Is MaxLinear (NASDAQ:MXL) A Risky Investment?

By
Simply Wall St
Published
January 24, 2022
NasdaqGS:MXL
Source: Shutterstock

Legendary fund manager Li Lu (who Charlie Munger backed) once said, 'The biggest investment risk is not the volatility of prices, but whether you will suffer a permanent loss of capital.' So it might be obvious that you need to consider debt, when you think about how risky any given stock is, because too much debt can sink a company. We can see that MaxLinear, Inc. (NASDAQ:MXL) does use debt in its business. But the more important question is: how much risk is that debt creating?

When Is Debt A Problem?

Generally speaking, debt only becomes a real problem when a company can't easily pay it off, either by raising capital or with its own cash flow. Ultimately, if the company can't fulfill its legal obligations to repay debt, shareholders could walk away with nothing. However, a more usual (but still expensive) situation is where a company must dilute shareholders at a cheap share price simply to get debt under control. Of course, debt can be an important tool in businesses, particularly capital heavy businesses. The first step when considering a company's debt levels is to consider its cash and debt together.

Check out our latest analysis for MaxLinear

What Is MaxLinear's Net Debt?

As you can see below, MaxLinear had US$326.0m of debt at September 2021, down from US$380.2m a year prior. However, because it has a cash reserve of US$169.4m, its net debt is less, at about US$156.6m.

debt-equity-history-analysis
NasdaqGS:MXL Debt to Equity History January 24th 2022

How Strong Is MaxLinear's Balance Sheet?

The latest balance sheet data shows that MaxLinear had liabilities of US$231.3m due within a year, and liabilities of US$365.1m falling due after that. On the other hand, it had cash of US$169.4m and US$106.9m worth of receivables due within a year. So its liabilities total US$320.1m more than the combination of its cash and short-term receivables.

Given MaxLinear has a market capitalization of US$4.45b, it's hard to believe these liabilities pose much threat. But there are sufficient liabilities that we would certainly recommend shareholders continue to monitor the balance sheet, going forward.

We use two main ratios to inform us about debt levels relative to earnings. The first is net debt divided by earnings before interest, tax, depreciation, and amortization (EBITDA), while the second is how many times its earnings before interest and tax (EBIT) covers its interest expense (or its interest cover, for short). The advantage of this approach is that we take into account both the absolute quantum of debt (with net debt to EBITDA) and the actual interest expenses associated with that debt (with its interest cover ratio).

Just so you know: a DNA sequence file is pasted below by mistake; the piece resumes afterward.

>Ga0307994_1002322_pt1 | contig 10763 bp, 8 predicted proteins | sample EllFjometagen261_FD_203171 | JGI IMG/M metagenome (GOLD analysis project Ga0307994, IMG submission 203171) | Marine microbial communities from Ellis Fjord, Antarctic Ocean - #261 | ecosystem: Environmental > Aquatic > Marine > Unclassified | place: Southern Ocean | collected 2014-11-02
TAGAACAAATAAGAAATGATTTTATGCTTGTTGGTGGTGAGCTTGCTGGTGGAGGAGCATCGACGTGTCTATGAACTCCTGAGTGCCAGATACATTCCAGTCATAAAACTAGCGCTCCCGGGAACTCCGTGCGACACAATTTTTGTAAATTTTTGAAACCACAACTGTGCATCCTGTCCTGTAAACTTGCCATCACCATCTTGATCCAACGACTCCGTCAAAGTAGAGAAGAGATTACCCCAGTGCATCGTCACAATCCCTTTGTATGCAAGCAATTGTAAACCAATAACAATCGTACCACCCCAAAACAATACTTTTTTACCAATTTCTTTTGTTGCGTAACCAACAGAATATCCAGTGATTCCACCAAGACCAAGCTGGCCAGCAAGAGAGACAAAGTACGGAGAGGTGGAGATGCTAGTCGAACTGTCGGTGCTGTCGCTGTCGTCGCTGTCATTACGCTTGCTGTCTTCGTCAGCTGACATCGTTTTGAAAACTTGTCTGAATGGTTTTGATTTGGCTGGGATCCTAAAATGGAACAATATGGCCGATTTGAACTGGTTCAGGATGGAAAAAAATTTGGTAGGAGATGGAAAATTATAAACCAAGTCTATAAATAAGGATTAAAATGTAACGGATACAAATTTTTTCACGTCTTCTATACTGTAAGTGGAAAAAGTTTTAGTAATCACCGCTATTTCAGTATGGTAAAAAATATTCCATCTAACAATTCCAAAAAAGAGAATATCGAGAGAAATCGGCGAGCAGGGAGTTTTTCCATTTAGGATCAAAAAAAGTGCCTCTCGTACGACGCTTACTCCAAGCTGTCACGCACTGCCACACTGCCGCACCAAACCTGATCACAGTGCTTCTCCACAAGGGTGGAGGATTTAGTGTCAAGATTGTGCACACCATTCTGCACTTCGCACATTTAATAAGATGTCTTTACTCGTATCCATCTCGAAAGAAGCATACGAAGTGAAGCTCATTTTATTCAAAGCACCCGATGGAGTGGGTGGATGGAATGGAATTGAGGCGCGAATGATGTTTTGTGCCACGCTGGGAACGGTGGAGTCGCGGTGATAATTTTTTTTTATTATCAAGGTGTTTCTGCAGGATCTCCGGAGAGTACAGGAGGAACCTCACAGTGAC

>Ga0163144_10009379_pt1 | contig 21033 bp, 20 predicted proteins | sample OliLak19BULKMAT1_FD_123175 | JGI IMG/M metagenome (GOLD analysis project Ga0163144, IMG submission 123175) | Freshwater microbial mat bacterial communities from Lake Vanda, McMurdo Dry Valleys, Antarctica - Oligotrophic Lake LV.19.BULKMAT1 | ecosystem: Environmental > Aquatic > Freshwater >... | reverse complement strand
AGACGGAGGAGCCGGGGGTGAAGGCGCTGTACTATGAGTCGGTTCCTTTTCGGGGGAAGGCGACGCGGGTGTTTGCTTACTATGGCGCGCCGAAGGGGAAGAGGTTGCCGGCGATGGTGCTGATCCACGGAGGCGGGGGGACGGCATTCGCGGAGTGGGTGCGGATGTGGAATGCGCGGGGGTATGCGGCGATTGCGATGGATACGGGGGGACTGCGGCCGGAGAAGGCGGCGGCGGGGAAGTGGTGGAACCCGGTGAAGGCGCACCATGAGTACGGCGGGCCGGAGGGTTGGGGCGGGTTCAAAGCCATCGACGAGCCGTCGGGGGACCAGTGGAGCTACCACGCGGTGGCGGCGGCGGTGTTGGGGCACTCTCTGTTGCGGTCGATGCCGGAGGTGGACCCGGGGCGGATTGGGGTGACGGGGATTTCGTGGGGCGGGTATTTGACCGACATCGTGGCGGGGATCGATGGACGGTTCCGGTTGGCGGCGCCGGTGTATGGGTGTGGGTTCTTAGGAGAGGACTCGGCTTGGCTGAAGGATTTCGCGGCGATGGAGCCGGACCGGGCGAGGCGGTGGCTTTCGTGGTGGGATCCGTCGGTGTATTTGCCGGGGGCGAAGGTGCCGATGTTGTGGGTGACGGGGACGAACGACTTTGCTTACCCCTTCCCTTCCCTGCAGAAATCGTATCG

Looking at its net debt to EBITDA of 1.2 and interest cover of 3.1 times, it seems to us that MaxLinear is probably using debt in a pretty reasonable way. So we'd recommend keeping a close eye on the impact financing costs are having on the business. We also note that MaxLinear improved its EBIT from a last year's loss to a positive US$47m. There's no doubt that we learn most about debt from the balance sheet. But it is future earnings, more than anything, that will determine MaxLinear's ability to maintain a healthy balance sheet going forward. So if you want to see what the professionals think, you might find this free report on analyst profit forecasts to be interesting.

Finally, while the tax-man may adore accounting profits, lenders only accept cold hard cash. So it's worth checking how much of the earnings before interest and tax (EBIT) is backed by free cash flow. Happily for any shareholders, MaxLinear actually produced more free cash flow than EBIT over the last year. There's nothing better than incoming cash when it comes to staying in your lenders' good graces.

Our View

Happily, MaxLinear's impressive conversion of EBIT to free cash flow implies it has the upper hand on its debt. But the stark truth is that we are concerned by its interest cover. All these things considered, it appears that MaxLinear can comfortably handle its current debt levels. On the plus side, this leverage can boost shareholder returns, but the potential downside is more risk of loss, so it's worth monitoring the balance sheet. When analysing debt levels, the balance sheet is the obvious place to start. However, not all investment risk resides within the balance sheet - far from it. We've identified 3 warning signs with MaxLinear , and understanding them should be part of your investment process.

At the end of the day, it's often better to focus on companies that are free from net debt. You can access our special list of such companies (all with a track record of profit growth). It's free.

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